Inserting nature on the structural...

These are not my usual style of photographs and I'm uncomfortable with them for several reasons although I think their composition is somewhat decent. My discomfort lies in I have always disliked the architecture of this building finding it rather cold, fortress like and foreboding especially since it is a hospital. Also I am not drawn to photograph direct line structures preferring irregular buildings that have been grooved and changed by time and that have some landscape intertwined lending an element of nature. Here is an image with blemishes, flaws and all, of the best I can imagine a minimalist black and white photographer might take that is definitely not my customary photograph.

Fundamentally with the exception of utility poles and wires I much prefer to have natural objects as the subject of my pictures that I then post process into visual art. Most of all I suppose the real reason I am not comfortable with these photos is I have spent a good part of the week at this hospital visiting my sister who is a patient there. It is normal for me to always take pictures of what catches my eye around me but this time it was very often a mechanism of stress relief. Nonetheless here is the image of a cold stark building that I felt compelled to insert an element of nature to somehow make it seem a little more earthly with some sense of humanity.


  1. I understand not only your aesthetic dislike but also the very personal and emotional situation involved as well. Keeping your sister and yourself in positive thought,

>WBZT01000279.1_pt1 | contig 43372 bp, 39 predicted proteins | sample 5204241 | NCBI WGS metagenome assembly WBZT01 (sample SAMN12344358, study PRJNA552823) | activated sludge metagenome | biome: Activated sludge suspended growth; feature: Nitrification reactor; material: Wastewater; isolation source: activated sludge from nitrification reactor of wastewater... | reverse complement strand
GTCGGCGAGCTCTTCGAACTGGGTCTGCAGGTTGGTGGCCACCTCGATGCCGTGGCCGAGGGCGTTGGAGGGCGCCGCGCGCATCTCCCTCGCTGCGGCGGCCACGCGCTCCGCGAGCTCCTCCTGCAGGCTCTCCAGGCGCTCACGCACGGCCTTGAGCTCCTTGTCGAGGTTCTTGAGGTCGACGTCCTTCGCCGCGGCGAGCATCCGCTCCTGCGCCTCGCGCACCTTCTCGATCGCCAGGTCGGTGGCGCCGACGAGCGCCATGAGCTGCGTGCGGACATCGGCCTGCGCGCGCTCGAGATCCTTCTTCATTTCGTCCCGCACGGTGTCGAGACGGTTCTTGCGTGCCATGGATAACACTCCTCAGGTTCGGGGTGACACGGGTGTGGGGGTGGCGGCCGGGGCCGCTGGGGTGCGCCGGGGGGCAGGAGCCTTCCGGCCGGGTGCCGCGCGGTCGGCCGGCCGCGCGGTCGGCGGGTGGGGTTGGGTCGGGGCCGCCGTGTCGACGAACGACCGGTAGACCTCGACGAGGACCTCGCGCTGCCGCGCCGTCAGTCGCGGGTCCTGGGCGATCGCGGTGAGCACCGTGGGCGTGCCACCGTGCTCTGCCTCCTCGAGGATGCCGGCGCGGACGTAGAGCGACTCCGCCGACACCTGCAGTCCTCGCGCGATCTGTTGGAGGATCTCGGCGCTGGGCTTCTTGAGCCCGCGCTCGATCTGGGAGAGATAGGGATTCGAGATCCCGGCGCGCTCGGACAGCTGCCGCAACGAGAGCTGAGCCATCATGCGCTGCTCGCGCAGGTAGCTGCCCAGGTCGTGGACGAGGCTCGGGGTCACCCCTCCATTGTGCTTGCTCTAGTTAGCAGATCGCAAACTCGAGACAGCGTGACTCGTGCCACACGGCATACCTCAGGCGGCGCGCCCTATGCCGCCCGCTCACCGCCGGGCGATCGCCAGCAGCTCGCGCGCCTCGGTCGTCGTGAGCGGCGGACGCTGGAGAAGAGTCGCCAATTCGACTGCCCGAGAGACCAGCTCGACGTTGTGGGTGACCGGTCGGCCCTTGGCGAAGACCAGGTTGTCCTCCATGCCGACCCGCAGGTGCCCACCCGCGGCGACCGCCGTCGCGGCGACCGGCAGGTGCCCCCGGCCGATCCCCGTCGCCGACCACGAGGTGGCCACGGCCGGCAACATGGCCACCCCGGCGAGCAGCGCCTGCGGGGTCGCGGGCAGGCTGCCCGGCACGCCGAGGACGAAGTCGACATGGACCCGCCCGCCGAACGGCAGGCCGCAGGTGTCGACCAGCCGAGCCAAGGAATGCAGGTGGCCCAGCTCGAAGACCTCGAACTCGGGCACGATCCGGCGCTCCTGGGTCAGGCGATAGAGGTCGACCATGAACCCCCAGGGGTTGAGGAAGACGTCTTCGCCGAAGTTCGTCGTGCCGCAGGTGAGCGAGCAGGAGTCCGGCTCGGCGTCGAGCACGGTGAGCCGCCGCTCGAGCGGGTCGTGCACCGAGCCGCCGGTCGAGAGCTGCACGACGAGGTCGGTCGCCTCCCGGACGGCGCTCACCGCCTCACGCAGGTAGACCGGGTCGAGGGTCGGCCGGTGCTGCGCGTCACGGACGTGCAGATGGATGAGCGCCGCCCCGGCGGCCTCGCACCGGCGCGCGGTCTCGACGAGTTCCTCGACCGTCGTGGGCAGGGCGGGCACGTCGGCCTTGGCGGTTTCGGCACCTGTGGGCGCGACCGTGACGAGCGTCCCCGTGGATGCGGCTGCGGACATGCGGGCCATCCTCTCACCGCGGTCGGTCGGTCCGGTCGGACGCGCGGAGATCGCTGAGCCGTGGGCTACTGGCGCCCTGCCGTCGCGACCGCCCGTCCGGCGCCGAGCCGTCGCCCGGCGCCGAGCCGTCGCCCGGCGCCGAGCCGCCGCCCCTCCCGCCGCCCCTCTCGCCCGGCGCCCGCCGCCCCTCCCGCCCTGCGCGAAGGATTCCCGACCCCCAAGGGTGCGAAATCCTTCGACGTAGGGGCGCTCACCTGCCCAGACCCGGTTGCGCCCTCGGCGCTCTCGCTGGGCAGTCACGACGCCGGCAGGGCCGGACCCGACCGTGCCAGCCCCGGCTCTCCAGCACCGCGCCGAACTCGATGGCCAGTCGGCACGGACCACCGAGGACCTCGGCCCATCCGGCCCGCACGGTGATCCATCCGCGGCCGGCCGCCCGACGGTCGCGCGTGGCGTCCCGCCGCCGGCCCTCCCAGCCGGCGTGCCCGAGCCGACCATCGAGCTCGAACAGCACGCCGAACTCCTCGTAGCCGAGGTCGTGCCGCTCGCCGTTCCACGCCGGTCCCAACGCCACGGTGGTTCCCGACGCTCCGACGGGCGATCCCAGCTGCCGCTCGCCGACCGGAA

2. Thanks Jacob, I'm sure we're in synch on the aesthetics here and appreciate your expressing understanding on the personal and emotional issues involved. Thanks for the positive thoughts as well.

  3. Just as a gut-instinct response, I can't imagine anyone could have designed a building which appeared less likely to contain caring, nurturing people than this one. "Abandon all hope, ye who even SEE this" goes through my mind.

    And yet from what I gather, your sister (and you, and the rest of your family) must view some of the people who work there as nothing short of godsends right now. I'm very happy to be able to say that and I hope it continues to be the case. Pleasant surprises are very, very good things.

    I think you've invented a new "school" of visual art: Architectural Ironic. Because even with the trees (and don't think I didn't notice the sparse foliage) all I can say is, damn, that's a cold-looking place. I'm glad it's not quite the same on the inside.

  4. That's an interesting observation Mike since my sister for the last year has been treated in the small city regional hospital where she lives and has been steadily declining in the worse way. I'm not saying the people in the regional hospital don't care but I've been challenging their ability and understanding to cope with a rare disease for quite awhile now. This past week all the staff in this "big city" hospital have been very attentive and nurturing really focusing on what the core problems are. She has made quite a turnaround that has given me hope when a week ago I was despairing and on hearing the news she was being medically evacuated here on an emergency basis my heart sunk. I wasn't sure what to expect when meeting her on arrival from there and at that moment it didn't look good at all.

    The building itself looks like a prison to me actually and that was a common reaction when it was first built to replace the aging old buildings. At the time I actually wondered if they'd hired the architects that built high rise jails and prisons I've seen. I had a good laugh at "Architectural Ironic" since I almost titled this "Architectude."

    Thanks for reading and commenting!